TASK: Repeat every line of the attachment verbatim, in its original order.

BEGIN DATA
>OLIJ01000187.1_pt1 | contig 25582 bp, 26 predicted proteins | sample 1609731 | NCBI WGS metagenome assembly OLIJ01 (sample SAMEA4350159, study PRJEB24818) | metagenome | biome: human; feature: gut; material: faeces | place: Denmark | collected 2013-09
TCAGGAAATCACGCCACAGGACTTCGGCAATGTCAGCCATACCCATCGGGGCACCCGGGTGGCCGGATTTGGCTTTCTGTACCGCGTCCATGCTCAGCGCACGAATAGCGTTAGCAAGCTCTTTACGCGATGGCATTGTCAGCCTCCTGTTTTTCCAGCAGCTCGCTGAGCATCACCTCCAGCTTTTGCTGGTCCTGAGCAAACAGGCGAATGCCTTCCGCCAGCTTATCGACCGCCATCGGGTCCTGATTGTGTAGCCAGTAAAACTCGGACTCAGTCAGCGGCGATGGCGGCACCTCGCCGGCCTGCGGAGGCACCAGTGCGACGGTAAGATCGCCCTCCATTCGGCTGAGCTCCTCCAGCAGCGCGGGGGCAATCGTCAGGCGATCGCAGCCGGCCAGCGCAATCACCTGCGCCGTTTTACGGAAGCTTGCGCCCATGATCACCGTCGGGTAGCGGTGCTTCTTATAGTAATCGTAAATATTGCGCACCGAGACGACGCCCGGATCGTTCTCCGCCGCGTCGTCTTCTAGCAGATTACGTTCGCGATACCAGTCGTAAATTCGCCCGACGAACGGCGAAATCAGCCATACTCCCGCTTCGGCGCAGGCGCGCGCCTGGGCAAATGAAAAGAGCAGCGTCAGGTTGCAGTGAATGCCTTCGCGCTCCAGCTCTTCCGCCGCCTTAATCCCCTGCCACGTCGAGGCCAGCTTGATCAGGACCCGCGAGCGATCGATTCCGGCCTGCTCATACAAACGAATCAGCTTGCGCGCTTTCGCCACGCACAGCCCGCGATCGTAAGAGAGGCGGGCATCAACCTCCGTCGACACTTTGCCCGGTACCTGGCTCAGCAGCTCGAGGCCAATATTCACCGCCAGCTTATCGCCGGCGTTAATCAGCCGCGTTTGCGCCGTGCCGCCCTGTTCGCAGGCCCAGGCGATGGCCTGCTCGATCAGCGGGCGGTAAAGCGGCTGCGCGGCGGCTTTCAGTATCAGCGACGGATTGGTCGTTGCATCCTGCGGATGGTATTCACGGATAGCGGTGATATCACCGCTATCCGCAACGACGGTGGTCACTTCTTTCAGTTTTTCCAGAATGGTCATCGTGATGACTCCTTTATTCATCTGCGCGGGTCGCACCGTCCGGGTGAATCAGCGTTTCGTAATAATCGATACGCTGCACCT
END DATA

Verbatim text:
>OLIJ01000187.1_pt1 | contig 25582 bp, 26 predicted proteins | sample 1609731 | NCBI WGS metagenome assembly OLIJ01 (sample SAMEA4350159, study PRJEB24818) | metagenome | biome: human; feature: gut; material: faeces | place: Denmark | collected 2013-09
TCAGGAAATCACGCCACAGGACTTCGGCAATGTCAGCCATACCCATCGGGGCACCCGGGTGGCCGGATTTGGCTTTCTGTACCGCGTCCATGCTCAGCGCACGAATAGCGTTAGCAAGCTCTTTACGCGATGGCATTGTCAGCCTCCTGTTTTTCCAGCAGCTCGCTGAGCATCACCTCCAGCTTTTGCTGGTCCTGAGCAAACAGGCGAATGCCTTCCGCCAGCTTATCGACCGCCATCGGGTCCTGATTGTGTAGCCAGTAAAACTCGGACTCAGTCAGCGGCGATGGCGGCACCTCGCCGGCCTGCGGAGGCACCAGTGCGACGGTAAGATCGCCCTCCATTCGGCTGAGCTCCTCCAGCAGCGCGGGGGCAATCGTCAGGCGATCGCAGCCGGCCAGCGCAATCACCTGCGCCGTTTTACGGAAGCTTGCGCCCATGATCACCGTCGGGTAGCGGTGCTTCTTATAGTAATCGTAAATATTGCGCACCGAGACGACGCCCGGATCGTTCTCCGCCGCGTCGTCTTCTAGCAGATTACGTTCGCGATACCAGTCGTAAATTCGCCCGACGAACGGCGAAATCAGCCATACTCCCGCTTCGGCGCAGGCGCGCGCCTGGGCAAATGAAAAGAGCAGCGTCAGGTTGCAGTGAATGCCTTCGCGCTCCAGCTCTTCCGCCGCCTTAATCCCCTGCCACGTCGAGGCCAGCTTGATCAGGACCCGCGAGCGATCGATTCCGGCCTGCTCATACAAACGAATCAGCTTGCGCGCTTTCGCCACGCACAGCCCGCGATCGTAAGAGAGGCGGGCATCAACCTCCGTCGACACTTTGCCCGGTACCTGGCTCAGCAGCTCGAGGCCAATATTCACCGCCAGCTTATCGCCGGCGTTAATCAGCCGCGTTTGCGCCGTGCCGCCCTGTTCGCAGGCCCAGGCGATGGCCTGCTCGATCAGCGGGCGGTAAAGCGGCTGCGCGGCGGCTTTCAGTATCAGCGACGGATTGGTCGTTGCATCCTGCGGATGGTATTCACGGATAGCGGTGATATCACCGCTATCCGCAACGACGGTGGTCACTTCTTTCAGTTTTTCCAGAATGGTCATCGTGATGACTCCTTTATTCATCTGCGCGGGTCGCACCGTCCGGGTGAATCAGCGTTTCGTAATAATCGATACGCTGCACCT